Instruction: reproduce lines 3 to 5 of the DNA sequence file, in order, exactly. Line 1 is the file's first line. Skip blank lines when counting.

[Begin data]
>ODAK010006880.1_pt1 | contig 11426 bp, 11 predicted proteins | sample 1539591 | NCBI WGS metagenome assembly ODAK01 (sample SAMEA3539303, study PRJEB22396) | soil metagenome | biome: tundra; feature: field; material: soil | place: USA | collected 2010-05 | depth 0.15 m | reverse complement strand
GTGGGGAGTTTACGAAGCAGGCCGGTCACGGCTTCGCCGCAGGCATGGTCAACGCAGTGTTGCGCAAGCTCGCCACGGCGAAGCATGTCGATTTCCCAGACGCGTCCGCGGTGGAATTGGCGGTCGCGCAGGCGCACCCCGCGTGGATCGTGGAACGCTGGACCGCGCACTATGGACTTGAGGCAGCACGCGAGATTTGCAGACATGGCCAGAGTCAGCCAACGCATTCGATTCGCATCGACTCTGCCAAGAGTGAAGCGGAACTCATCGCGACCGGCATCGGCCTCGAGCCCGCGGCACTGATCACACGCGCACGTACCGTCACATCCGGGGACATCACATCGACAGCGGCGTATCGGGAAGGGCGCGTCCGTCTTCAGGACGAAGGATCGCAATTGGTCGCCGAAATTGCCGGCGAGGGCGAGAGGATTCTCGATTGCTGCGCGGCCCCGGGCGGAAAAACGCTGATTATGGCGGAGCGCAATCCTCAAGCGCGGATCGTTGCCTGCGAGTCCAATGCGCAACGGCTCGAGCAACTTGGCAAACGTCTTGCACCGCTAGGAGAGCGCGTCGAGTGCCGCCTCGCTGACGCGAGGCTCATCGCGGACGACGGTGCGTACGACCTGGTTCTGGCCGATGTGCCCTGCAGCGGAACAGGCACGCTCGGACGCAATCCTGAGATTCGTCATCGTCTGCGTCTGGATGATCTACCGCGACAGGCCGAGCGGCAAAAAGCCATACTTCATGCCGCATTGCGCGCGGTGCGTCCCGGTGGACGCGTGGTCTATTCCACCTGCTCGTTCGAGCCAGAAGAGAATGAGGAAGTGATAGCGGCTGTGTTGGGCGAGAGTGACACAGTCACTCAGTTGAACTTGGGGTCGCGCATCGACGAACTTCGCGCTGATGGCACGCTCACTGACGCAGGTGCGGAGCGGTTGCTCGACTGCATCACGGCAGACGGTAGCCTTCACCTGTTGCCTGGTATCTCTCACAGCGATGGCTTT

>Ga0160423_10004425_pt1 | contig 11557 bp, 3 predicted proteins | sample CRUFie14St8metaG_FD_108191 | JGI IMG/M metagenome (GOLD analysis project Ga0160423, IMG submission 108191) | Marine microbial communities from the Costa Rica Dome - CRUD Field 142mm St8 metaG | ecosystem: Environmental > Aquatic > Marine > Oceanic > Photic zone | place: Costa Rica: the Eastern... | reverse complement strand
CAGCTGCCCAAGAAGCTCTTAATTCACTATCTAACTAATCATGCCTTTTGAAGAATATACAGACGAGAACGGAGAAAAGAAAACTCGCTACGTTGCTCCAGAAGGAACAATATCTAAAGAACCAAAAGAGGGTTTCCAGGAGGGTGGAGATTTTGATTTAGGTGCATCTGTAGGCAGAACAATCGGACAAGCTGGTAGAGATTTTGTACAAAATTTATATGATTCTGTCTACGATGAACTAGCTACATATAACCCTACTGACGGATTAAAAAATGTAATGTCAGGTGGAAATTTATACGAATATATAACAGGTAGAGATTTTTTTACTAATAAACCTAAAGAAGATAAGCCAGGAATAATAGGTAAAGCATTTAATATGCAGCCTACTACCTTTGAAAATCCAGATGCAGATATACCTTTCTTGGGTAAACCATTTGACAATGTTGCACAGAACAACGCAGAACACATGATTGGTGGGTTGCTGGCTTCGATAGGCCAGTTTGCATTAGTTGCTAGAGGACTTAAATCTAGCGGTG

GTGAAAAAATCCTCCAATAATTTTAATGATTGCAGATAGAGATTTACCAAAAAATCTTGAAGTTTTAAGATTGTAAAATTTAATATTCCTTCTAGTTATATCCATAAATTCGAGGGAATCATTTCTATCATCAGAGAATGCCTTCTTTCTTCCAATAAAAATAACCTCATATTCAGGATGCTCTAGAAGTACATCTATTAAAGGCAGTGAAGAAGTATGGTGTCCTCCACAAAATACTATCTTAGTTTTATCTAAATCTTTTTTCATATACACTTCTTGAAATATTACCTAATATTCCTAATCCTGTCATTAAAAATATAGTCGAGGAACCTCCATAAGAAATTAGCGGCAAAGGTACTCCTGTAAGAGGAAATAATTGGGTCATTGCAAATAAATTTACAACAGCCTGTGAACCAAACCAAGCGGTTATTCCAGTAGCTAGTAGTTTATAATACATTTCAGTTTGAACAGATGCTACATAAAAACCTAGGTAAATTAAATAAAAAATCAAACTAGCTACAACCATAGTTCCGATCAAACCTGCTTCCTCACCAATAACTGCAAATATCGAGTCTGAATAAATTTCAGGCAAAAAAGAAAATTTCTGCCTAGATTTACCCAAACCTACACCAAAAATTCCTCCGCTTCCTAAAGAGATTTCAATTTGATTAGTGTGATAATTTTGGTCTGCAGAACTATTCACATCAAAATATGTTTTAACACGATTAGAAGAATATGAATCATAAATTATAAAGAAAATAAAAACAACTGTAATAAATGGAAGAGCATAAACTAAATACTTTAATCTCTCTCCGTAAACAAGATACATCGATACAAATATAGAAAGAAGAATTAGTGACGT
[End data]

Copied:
>Ga0160423_10004425_pt1 | contig 11557 bp, 3 predicted proteins | sample CRUFie14St8metaG_FD_108191 | JGI IMG/M metagenome (GOLD analysis project Ga0160423, IMG submission 108191) | Marine microbial communities from the Costa Rica Dome - CRUD Field 142mm St8 metaG | ecosystem: Environmental > Aquatic > Marine > Oceanic > Photic zone | place: Costa Rica: the Eastern... | reverse complement strand
CAGCTGCCCAAGAAGCTCTTAATTCACTATCTAACTAATCATGCCTTTTGAAGAATATACAGACGAGAACGGAGAAAAGAAAACTCGCTACGTTGCTCCAGAAGGAACAATATCTAAAGAACCAAAAGAGGGTTTCCAGGAGGGTGGAGATTTTGATTTAGGTGCATCTGTAGGCAGAACAATCGGACAAGCTGGTAGAGATTTTGTACAAAATTTATATGATTCTGTCTACGATGAACTAGCTACATATAACCCTACTGACGGATTAAAAAATGTAATGTCAGGTGGAAATTTATACGAATATATAACAGGTAGAGATTTTTTTACTAATAAACCTAAAGAAGATAAGCCAGGAATAATAGGTAAAGCATTTAATATGCAGCCTACTACCTTTGAAAATCCAGATGCAGATATACCTTTCTTGGGTAAACCATTTGACAATGTTGCACAGAACAACGCAGAACACATGATTGGTGGGTTGCTGGCTTCGATAGGCCAGTTTGCATTAGTTGCTAGAGGACTTAAATCTAGCGGTG

GTGAAAAAATCCTCCAATAATTTTAATGATTGCAGATAGAGATTTACCAAAAAATCTTGAAGTTTTAAGATTGTAAAATTTAATATTCCTTCTAGTTATATCCATAAATTCGAGGGAATCATTTCTATCATCAGAGAATGCCTTCTTTCTTCCAATAAAAATAACCTCATATTCAGGATGCTCTAGAAGTACATCTATTAAAGGCAGTGAAGAAGTATGGTGTCCTCCACAAAATACTATCTTAGTTTTATCTAAATCTTTTTTCATATACACTTCTTGAAATATTACCTAATATTCCTAATCCTGTCATTAAAAATATAGTCGAGGAACCTCCATAAGAAATTAGCGGCAAAGGTACTCCTGTAAGAGGAAATAATTGGGTCATTGCAAATAAATTTACAACAGCCTGTGAACCAAACCAAGCGGTTATTCCAGTAGCTAGTAGTTTATAATACATTTCAGTTTGAACAGATGCTACATAAAAACCTAGGTAAATTAAATAAAAAATCAAACTAGCTACAACCATAGTTCCGATCAAACCTGCTTCCTCACCAATAACTGCAAATATCGAGTCTGAATAAATTTCAGGCAAAAAAGAAAATTTCTGCCTAGATTTACCCAAACCTACACCAAAAATTCCTCCGCTTCCTAAAGAGATTTCAATTTGATTAGTGTGATAATTTTGGTCTGCAGAACTATTCACATCAAAATATGTTTTAACACGATTAGAAGAATATGAATCATAAATTATAAAGAAAATAAAAACAACTGTAATAAATGGAAGAGCATAAACTAAATACTTTAATCTCTCTCCGTAAACAAGATACATCGATACAAATATAGAAAGAAGAATTAGTGACGT